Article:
Get the Recipe
One of the first stories I wrote after joining Serious Eats was about how to make Perfect Quick-and-Easy French Toast. The goal was simple: make the best French toast using only basic household ingredients, like sandwich bread, sugar, and eggs. I've always intended to revisit the topic with a more tricked-out version. So, finally, here we are.
This one uses challah or brioche and is flavored with rum and orange, then served with whipped crème fraîche. Honestly, though, it's just as easy—and relies on the same basic principles—as the everyday version I published before. The biggest difference is that this one may require a special shopping trip for ingredients you may not have on hand.
The first special ingredient is the bread itself. You can use challah, the eggy braided Jewish bread and a perennial French toast favorite; brioche; or another similarly airy, light bread—what's ideal about them is that they produce French toast that's incredibly custardy and tender. I like to cut the bread in nice thick slices, about an inch wide, for really hefty, generous slabs.
Next up, you'll want to dry those slices in a low oven. My original tests showed that softer bread, like white sandwich bread, challah, and brioche, was liable to fall apart if soaked when fresh; toasting helps it hold up to the moisture. If your bread is stale, that works, too (though stale rustic loaves with tougher crusts have a harder time soaking up the custard).
While the bread is drying, it's time to quickly whip up the custard. I make it with what I've determined to be the ideal ratio of three eggs per cup of milk—no need for cream, since its extra fat can leave a greasy coating in your mouth. I spike the custard with the next set of special ingredients: rum; a generous amount of grated orange zest; and a handful of spices, including cinnamon, nutmeg, and star anise. These aromatics are really what takes the French toast from the everyday to something memorable.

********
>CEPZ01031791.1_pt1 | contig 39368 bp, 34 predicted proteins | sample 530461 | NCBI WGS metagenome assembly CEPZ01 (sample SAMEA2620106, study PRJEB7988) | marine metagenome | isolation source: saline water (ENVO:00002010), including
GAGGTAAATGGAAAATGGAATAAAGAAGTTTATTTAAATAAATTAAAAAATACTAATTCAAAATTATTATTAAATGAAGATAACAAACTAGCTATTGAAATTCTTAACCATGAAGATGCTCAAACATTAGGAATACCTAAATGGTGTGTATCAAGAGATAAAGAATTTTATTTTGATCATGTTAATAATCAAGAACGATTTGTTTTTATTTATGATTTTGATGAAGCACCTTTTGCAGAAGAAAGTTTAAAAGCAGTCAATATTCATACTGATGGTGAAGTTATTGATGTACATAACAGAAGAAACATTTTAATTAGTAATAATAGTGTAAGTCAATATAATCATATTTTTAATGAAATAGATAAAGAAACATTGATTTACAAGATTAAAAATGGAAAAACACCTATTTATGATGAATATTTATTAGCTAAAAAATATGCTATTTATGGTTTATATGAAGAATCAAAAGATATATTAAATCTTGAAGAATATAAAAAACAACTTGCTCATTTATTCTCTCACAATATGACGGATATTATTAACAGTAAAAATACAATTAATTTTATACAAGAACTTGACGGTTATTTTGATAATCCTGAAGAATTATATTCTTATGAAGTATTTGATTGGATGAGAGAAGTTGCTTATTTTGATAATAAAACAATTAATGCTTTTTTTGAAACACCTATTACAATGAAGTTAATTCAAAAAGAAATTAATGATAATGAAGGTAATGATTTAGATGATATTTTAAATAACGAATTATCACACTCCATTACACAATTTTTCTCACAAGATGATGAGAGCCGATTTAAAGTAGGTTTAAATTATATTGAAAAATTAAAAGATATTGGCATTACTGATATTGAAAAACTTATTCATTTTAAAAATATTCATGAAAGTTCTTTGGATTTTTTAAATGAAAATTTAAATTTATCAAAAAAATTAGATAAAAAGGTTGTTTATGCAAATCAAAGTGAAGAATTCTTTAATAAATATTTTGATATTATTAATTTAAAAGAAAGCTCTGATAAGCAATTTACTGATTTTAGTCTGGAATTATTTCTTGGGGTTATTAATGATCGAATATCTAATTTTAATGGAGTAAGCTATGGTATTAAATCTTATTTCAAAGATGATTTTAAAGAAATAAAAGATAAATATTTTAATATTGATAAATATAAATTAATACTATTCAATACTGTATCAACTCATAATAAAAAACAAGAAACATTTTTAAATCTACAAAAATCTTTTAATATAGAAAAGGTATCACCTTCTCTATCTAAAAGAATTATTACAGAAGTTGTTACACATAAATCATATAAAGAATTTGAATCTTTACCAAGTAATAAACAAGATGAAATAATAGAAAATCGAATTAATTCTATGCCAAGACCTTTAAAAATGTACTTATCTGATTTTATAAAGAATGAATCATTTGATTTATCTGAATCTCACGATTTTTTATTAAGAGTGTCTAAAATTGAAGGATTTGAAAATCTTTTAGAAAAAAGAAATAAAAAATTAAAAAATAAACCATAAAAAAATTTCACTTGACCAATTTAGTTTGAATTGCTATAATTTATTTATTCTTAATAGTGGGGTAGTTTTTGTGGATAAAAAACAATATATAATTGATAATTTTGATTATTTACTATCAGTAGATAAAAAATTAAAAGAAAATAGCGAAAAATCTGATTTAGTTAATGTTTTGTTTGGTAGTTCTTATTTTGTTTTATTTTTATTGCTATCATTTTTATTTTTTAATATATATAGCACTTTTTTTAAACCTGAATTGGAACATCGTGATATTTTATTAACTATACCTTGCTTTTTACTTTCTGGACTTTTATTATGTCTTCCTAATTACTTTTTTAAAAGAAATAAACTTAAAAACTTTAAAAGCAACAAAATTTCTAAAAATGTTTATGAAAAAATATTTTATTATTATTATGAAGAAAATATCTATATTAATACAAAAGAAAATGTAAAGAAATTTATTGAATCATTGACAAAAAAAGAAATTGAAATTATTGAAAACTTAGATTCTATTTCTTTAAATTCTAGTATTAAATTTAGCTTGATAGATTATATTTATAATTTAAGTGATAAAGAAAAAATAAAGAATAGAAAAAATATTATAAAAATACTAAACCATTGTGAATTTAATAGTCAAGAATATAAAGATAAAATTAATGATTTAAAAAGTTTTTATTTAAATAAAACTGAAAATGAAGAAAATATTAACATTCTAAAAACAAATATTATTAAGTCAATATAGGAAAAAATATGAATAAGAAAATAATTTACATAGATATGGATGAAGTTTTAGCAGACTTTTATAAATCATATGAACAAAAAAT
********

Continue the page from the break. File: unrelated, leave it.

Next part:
Now, there's an art to cooking French toast. First, you want the oven on, around 250°F or so. That's because these slices of toast are thick, and you're not guaranteed to cook the custard all the way through in the pan before the exteriors have fully browned. Transferring the toasts from the skillet to the oven not only keeps them warm, it cooks them through so that no one gets stuck with fancy French toast sporting a raw, soggy center.
Next, you absolutely must manage the skillet's heat with care: Drop the French toast into a skillet that's too hot and it'll blacken and burn before you have a chance to intercede. For the best, most even browning, I recommend a very moderate heat. It'll take longer, but the results will be much better.
Once a few slices of toast are in the pan, I sprinkle a little sugar all over the top surface of each one. Once you flip them, this sugary coating will caramelize and crisp slightly. It's an optional step, but a nice one.
To serve, I whip crème fraîche into stiff peaks. It adds the cultured cream's characteristic lactic tang and complex savory flavor, balancing out the sweeter elements of the breakfast.
And then I go ahead and dump some pure maple syrup on top. After all, this is a special-occasion French toast.
This post may contain links to Amazon or other partners; your purchases via these links can benefit Serious Eats. Read more about our affiliate linking policy.